It’s great to live in an era when there are so many medicines that can help us live healthier and longer. However, taking those medications the wrong way can be dangerous—or even deadly. That’s why it is so important to learn about the medications you take, including possible side effects. Also, never hesitate to ask questions or share concerns with your doctors or pharmacist.
The National Institute on Aging offers important tips to help you take medication safely and avoid errors:
- Make a list. Write down each medicine you take, amount taken, and times you take it. Include over-the-counter drugs and dietary supplements. If it’s a prescription, note the doctor who prescribed it and reason it was prescribed. Show this list to all of your healthcare providers, including physical therapists and dentists. Keep one copy in a safe place at home and one in your wallet or pocketbook.
- Follow instructions. Don’t take a larger dose of a medicine thinking it will work better. This approach can be very dangerous, or even deadly. Don’t skip or take half doses of a prescription drug to save money. Also, do whatever it takes to make sure you take medication as prescribed and on time—set a timer, use a chart, or a weekly pillbox.
- Turn on a light. This might sound obvious, but never take medicine in the dark, as that’s a sure way to make a mistake.
- Report problems. Call your doctor right away if you have any trouble with your prescription or over-the-counter medicine, or if you’re worried that it might be doing more harm than good. There may be something else you can take.
- Check before stopping. Take prescription medicine until it’s finished or until your doctor says it’s OK to stop. (Note that some medicines are supposed to be taken only “as needed.”)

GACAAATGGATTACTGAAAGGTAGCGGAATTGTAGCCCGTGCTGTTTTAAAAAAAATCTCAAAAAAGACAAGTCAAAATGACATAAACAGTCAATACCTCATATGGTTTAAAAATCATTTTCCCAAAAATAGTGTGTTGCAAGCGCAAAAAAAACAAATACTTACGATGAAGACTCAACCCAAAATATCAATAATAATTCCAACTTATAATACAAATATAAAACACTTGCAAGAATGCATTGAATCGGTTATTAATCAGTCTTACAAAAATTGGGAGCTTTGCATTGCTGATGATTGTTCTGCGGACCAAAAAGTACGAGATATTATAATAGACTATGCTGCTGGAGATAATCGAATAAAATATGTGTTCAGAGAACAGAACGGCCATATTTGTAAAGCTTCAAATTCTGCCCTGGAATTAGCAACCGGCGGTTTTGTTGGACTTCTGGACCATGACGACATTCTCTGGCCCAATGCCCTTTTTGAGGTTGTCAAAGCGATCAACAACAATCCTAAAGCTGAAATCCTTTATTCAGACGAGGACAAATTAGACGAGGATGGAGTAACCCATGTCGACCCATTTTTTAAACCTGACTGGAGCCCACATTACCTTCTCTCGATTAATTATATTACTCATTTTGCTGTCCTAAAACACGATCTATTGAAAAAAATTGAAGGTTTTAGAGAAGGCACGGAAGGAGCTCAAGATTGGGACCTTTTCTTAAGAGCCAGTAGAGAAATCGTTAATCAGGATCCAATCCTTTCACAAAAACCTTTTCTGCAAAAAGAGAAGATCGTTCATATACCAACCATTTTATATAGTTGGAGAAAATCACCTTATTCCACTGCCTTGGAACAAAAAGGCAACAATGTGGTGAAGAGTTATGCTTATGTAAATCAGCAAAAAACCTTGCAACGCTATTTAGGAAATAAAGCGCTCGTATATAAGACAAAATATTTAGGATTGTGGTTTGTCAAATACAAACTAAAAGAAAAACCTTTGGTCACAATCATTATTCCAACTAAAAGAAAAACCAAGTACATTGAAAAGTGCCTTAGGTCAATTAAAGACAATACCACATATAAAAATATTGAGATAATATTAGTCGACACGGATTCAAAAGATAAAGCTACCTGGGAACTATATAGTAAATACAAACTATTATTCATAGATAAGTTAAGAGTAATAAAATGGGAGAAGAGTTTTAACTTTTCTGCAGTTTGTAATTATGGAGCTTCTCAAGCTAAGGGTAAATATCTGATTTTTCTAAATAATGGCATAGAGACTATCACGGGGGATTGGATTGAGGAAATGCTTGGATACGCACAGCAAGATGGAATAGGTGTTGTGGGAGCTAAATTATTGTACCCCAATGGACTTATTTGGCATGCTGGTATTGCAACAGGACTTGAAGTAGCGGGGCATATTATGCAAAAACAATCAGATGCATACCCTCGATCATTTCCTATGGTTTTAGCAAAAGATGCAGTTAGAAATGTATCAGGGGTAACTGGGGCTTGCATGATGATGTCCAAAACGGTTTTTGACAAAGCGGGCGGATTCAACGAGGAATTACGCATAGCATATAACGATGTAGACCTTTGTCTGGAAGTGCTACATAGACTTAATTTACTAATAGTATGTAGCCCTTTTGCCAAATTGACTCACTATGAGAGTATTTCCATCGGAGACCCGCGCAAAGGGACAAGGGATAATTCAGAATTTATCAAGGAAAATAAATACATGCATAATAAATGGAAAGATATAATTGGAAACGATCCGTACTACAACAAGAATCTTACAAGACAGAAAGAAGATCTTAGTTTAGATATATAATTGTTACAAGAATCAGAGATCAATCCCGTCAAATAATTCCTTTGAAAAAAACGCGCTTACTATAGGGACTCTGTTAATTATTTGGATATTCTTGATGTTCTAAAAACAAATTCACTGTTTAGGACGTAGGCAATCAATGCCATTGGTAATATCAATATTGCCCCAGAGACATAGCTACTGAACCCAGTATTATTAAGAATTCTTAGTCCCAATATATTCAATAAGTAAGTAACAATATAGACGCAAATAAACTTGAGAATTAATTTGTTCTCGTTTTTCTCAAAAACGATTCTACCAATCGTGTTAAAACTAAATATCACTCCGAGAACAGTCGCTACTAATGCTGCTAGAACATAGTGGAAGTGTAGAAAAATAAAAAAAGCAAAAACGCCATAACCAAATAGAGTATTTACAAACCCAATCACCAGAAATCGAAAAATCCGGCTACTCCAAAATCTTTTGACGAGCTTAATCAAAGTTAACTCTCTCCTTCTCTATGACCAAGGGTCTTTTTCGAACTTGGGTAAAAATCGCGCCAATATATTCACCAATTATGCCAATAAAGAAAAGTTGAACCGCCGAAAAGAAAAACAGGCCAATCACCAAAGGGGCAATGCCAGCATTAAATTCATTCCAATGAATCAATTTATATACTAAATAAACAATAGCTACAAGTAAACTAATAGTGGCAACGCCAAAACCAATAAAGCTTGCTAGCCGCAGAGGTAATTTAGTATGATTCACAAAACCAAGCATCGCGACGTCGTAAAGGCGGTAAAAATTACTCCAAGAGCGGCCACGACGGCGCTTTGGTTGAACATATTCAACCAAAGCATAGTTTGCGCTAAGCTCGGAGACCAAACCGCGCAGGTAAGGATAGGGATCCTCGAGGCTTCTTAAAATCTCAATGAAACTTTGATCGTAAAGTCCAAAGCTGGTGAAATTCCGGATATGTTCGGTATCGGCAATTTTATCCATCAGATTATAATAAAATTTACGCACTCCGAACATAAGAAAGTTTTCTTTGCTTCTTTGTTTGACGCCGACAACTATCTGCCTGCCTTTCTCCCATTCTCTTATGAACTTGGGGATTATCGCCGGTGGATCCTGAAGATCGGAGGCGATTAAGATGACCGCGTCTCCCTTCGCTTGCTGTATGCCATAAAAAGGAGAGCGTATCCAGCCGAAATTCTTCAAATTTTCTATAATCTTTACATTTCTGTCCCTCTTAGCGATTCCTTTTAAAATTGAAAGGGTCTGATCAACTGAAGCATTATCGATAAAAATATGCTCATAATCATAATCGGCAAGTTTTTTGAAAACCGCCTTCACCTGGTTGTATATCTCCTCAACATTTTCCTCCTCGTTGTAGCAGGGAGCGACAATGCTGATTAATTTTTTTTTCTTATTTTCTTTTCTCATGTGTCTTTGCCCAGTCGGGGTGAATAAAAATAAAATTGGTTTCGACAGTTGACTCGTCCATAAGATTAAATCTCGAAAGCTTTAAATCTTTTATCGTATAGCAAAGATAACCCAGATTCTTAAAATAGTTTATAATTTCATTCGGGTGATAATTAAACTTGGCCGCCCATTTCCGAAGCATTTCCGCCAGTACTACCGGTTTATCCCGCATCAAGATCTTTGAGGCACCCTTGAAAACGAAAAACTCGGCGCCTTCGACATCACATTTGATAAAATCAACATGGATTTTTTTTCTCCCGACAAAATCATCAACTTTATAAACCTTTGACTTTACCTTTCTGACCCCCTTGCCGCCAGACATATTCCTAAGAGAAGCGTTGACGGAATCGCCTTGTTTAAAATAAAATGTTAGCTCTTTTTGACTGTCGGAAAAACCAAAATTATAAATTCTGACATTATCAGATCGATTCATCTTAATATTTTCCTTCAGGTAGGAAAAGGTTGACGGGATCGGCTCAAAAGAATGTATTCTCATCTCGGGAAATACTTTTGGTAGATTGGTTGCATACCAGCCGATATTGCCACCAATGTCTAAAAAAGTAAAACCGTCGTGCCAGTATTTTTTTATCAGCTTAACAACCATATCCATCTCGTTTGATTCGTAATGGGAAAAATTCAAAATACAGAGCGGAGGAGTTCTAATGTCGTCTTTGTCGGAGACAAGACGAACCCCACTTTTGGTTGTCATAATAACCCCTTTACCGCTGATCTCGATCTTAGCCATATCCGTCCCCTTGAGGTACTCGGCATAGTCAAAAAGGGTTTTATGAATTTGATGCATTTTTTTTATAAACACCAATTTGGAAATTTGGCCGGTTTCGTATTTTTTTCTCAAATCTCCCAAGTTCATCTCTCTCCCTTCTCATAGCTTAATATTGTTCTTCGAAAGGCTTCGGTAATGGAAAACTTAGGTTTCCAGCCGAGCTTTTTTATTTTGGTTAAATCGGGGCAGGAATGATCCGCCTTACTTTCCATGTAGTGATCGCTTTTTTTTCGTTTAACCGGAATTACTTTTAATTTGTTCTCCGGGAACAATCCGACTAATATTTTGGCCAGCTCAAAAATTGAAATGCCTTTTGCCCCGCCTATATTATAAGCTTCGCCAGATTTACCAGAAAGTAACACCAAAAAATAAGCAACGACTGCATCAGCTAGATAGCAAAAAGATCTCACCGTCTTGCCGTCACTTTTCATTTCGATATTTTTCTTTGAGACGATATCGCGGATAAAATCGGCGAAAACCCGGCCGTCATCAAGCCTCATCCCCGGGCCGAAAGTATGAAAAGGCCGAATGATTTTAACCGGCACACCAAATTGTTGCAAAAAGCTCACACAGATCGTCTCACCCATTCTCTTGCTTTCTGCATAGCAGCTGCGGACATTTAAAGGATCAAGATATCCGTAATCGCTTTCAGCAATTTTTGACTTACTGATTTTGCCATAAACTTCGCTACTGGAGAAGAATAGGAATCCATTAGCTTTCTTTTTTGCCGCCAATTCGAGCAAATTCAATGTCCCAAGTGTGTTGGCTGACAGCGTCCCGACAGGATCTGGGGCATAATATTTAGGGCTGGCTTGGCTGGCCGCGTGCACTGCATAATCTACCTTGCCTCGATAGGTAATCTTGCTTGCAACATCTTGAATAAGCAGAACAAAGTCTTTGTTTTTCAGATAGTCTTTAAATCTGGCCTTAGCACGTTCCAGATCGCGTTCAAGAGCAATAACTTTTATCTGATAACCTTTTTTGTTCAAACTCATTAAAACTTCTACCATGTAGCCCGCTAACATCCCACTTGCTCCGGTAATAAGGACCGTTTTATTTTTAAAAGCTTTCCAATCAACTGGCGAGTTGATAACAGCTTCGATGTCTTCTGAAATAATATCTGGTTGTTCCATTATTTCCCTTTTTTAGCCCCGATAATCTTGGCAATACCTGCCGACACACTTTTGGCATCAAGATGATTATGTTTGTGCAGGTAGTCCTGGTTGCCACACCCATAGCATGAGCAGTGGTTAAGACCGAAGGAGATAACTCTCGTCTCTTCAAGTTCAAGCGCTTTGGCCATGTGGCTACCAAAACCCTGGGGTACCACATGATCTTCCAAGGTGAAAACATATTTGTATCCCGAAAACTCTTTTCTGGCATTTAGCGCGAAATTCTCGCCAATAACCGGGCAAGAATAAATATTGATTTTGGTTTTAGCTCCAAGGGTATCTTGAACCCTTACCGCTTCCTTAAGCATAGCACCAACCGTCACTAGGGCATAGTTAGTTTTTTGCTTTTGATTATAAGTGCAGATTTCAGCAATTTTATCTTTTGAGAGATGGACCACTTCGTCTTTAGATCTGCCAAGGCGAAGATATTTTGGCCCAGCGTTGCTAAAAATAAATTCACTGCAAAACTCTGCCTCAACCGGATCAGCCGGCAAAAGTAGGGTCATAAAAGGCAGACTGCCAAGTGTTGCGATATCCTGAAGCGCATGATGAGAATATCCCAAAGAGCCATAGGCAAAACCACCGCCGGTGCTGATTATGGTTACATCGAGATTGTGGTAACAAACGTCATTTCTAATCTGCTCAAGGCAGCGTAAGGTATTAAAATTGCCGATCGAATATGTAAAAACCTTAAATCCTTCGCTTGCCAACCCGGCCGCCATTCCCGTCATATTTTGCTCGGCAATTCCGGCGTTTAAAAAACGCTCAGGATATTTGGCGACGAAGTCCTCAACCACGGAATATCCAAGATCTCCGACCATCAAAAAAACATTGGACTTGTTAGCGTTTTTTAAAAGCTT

- Don’t share. This goes without saying, but it’s worth repeating: Never take medicine prescribed for another person or give yours to someone else.
The Mayo Clinic also offers these cautions in regard to taking medication:
- Never chew a non-chewable medication. Some medications should never be chewed, cut, or crushed. Doing so may change how the body absorbs them.
- Follow strict guidelines for cutting pills. Never split pills unless your doctor or pharmacist has told you it’s safe to do so. Some medications shouldn’t be cut because they’re specially coated to be long acting or to protect the stomach.
- Don’t use a household spoon to measure dosage. To get an accurate dose, use an oral syringe (available at pharmacies) or the dose cup that came with the medication.
Help is always available here in Arizona. If you have any question at all about a drug, call the Arizona Poison and Drug Information Center at 1 (800) 222-1222, available 24 hours every day. Specially trained pharmacists are always there to help make sure you are taking medications safely. To learn more about how Sierra Winds can best serve your health needs, get in touch with us or call (623) 972-0212.